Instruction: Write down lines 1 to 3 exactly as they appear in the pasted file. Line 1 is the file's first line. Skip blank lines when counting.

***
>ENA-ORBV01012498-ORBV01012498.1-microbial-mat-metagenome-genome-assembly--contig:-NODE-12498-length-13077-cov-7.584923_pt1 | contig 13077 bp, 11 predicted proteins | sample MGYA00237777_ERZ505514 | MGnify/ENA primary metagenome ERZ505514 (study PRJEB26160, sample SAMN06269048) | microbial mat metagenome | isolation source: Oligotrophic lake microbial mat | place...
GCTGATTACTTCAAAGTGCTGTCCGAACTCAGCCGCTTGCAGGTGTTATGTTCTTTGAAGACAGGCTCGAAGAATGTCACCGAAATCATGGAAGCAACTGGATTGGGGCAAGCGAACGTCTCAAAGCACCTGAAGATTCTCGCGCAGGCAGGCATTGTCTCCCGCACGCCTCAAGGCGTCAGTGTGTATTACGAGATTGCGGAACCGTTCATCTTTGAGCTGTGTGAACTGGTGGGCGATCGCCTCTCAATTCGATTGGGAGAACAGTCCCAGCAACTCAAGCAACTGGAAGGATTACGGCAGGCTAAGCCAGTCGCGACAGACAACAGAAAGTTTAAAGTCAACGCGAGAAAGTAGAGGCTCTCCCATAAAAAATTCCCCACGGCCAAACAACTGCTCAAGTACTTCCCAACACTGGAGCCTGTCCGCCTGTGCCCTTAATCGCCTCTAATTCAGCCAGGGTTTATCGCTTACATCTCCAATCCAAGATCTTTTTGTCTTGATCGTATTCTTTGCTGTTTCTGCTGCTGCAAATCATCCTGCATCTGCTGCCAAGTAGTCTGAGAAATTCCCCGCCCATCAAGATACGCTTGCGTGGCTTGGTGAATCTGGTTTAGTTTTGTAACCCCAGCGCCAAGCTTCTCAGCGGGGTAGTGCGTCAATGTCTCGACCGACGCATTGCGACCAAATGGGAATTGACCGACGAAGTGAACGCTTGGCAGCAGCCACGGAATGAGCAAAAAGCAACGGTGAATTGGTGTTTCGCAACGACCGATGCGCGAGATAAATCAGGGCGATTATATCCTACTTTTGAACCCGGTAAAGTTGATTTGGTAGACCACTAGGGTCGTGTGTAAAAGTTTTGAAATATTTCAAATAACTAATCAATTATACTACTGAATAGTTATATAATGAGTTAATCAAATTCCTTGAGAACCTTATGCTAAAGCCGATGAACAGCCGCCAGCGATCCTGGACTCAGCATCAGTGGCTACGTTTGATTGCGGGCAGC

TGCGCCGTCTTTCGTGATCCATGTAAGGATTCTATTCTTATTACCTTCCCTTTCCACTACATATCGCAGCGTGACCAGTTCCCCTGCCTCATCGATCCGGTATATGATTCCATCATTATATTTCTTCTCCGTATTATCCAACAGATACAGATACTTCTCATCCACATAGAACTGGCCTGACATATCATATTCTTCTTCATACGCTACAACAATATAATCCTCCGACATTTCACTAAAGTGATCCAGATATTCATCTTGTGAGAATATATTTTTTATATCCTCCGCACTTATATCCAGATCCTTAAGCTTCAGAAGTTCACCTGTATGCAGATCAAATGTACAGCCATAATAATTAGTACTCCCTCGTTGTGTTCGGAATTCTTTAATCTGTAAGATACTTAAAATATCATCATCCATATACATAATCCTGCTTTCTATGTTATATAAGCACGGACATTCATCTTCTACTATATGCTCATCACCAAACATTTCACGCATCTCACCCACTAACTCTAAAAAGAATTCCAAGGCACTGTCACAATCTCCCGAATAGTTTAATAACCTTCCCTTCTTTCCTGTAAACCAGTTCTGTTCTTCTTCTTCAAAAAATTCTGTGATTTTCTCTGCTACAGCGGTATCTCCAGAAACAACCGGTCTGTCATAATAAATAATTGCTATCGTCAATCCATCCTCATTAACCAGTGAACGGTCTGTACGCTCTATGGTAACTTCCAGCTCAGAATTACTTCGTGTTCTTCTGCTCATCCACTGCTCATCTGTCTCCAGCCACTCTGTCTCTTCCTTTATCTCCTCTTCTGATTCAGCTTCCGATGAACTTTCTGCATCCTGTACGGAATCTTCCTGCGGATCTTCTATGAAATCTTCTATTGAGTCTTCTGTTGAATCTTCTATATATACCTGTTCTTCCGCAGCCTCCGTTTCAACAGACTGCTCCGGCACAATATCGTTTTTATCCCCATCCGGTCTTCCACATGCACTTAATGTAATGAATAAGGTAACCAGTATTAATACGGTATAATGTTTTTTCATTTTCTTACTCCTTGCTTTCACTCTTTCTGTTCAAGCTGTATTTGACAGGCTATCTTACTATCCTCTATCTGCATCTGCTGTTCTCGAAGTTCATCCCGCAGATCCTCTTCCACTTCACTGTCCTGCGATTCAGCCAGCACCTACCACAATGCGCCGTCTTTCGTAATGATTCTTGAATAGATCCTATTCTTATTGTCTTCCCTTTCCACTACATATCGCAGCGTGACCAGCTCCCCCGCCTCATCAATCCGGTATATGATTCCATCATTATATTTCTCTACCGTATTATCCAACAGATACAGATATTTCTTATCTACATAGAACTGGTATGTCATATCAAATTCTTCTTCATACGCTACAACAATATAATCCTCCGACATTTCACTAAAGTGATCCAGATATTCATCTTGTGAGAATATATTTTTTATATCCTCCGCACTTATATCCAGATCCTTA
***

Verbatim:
>ENA-ORBV01012498-ORBV01012498.1-microbial-mat-metagenome-genome-assembly--contig:-NODE-12498-length-13077-cov-7.584923_pt1 | contig 13077 bp, 11 predicted proteins | sample MGYA00237777_ERZ505514 | MGnify/ENA primary metagenome ERZ505514 (study PRJEB26160, sample SAMN06269048) | microbial mat metagenome | isolation source: Oligotrophic lake microbial mat | place...
GCTGATTACTTCAAAGTGCTGTCCGAACTCAGCCGCTTGCAGGTGTTATGTTCTTTGAAGACAGGCTCGAAGAATGTCACCGAAATCATGGAAGCAACTGGATTGGGGCAAGCGAACGTCTCAAAGCACCTGAAGATTCTCGCGCAGGCAGGCATTGTCTCCCGCACGCCTCAAGGCGTCAGTGTGTATTACGAGATTGCGGAACCGTTCATCTTTGAGCTGTGTGAACTGGTGGGCGATCGCCTCTCAATTCGATTGGGAGAACAGTCCCAGCAACTCAAGCAACTGGAAGGATTACGGCAGGCTAAGCCAGTCGCGACAGACAACAGAAAGTTTAAAGTCAACGCGAGAAAGTAGAGGCTCTCCCATAAAAAATTCCCCACGGCCAAACAACTGCTCAAGTACTTCCCAACACTGGAGCCTGTCCGCCTGTGCCCTTAATCGCCTCTAATTCAGCCAGGGTTTATCGCTTACATCTCCAATCCAAGATCTTTTTGTCTTGATCGTATTCTTTGCTGTTTCTGCTGCTGCAAATCATCCTGCATCTGCTGCCAAGTAGTCTGAGAAATTCCCCGCCCATCAAGATACGCTTGCGTGGCTTGGTGAATCTGGTTTAGTTTTGTAACCCCAGCGCCAAGCTTCTCAGCGGGGTAGTGCGTCAATGTCTCGACCGACGCATTGCGACCAAATGGGAATTGACCGACGAAGTGAACGCTTGGCAGCAGCCACGGAATGAGCAAAAAGCAACGGTGAATTGGTGTTTCGCAACGACCGATGCGCGAGATAAATCAGGGCGATTATATCCTACTTTTGAACCCGGTAAAGTTGATTTGGTAGACCACTAGGGTCGTGTGTAAAAGTTTTGAAATATTTCAAATAACTAATCAATTATACTACTGAATAGTTATATAATGAGTTAATCAAATTCCTTGAGAACCTTATGCTAAAGCCGATGAACAGCCGCCAGCGATCCTGGACTCAGCATCAGTGGCTACGTTTGATTGCGGGCAGC

TGCGCCGTCTTTCGTGATCCATGTAAGGATTCTATTCTTATTACCTTCCCTTTCCACTACATATCGCAGCGTGACCAGTTCCCCTGCCTCATCGATCCGGTATATGATTCCATCATTATATTTCTTCTCCGTATTATCCAACAGATACAGATACTTCTCATCCACATAGAACTGGCCTGACATATCATATTCTTCTTCATACGCTACAACAATATAATCCTCCGACATTTCACTAAAGTGATCCAGATATTCATCTTGTGAGAATATATTTTTTATATCCTCCGCACTTATATCCAGATCCTTAAGCTTCAGAAGTTCACCTGTATGCAGATCAAATGTACAGCCATAATAATTAGTACTCCCTCGTTGTGTTCGGAATTCTTTAATCTGTAAGATACTTAAAATATCATCATCCATATACATAATCCTGCTTTCTATGTTATATAAGCACGGACATTCATCTTCTACTATATGCTCATCACCAAACATTTCACGCATCTCACCCACTAACTCTAAAAAGAATTCCAAGGCACTGTCACAATCTCCCGAATAGTTTAATAACCTTCCCTTCTTTCCTGTAAACCAGTTCTGTTCTTCTTCTTCAAAAAATTCTGTGATTTTCTCTGCTACAGCGGTATCTCCAGAAACAACCGGTCTGTCATAATAAATAATTGCTATCGTCAATCCATCCTCATTAACCAGTGAACGGTCTGTACGCTCTATGGTAACTTCCAGCTCAGAATTACTTCGTGTTCTTCTGCTCATCCACTGCTCATCTGTCTCCAGCCACTCTGTCTCTTCCTTTATCTCCTCTTCTGATTCAGCTTCCGATGAACTTTCTGCATCCTGTACGGAATCTTCCTGCGGATCTTCTATGAAATCTTCTATTGAGTCTTCTGTTGAATCTTCTATATATACCTGTTCTTCCGCAGCCTCCGTTTCAACAGACTGCTCCGGCACAATATCGTTTTTATCCCCATCCGGTCTTCCACATGCACTTAATGTAATGAATAAGGTAACCAGTATTAATACGGTATAATGTTTTTTCATTTTCTTACTCCTTGCTTTCACTCTTTCTGTTCAAGCTGTATTTGACAGGCTATCTTACTATCCTCTATCTGCATCTGCTGTTCTCGAAGTTCATCCCGCAGATCCTCTTCCACTTCACTGTCCTGCGATTCAGCCAGCACCTACCACAATGCGCCGTCTTTCGTAATGATTCTTGAATAGATCCTATTCTTATTGTCTTCCCTTTCCACTACATATCGCAGCGTGACCAGCTCCCCCGCCTCATCAATCCGGTATATGATTCCATCATTATATTTCTCTACCGTATTATCCAACAGATACAGATATTTCTTATCTACATAGAACTGGTATGTCATATCAAATTCTTCTTCATACGCTACAACAATATAATCCTCCGACATTTCACTAAAGTGATCCAGATATTCATCTTGTGAGAATATATTTTTTATATCCTCCGCACTTATATCCAGATCCTTA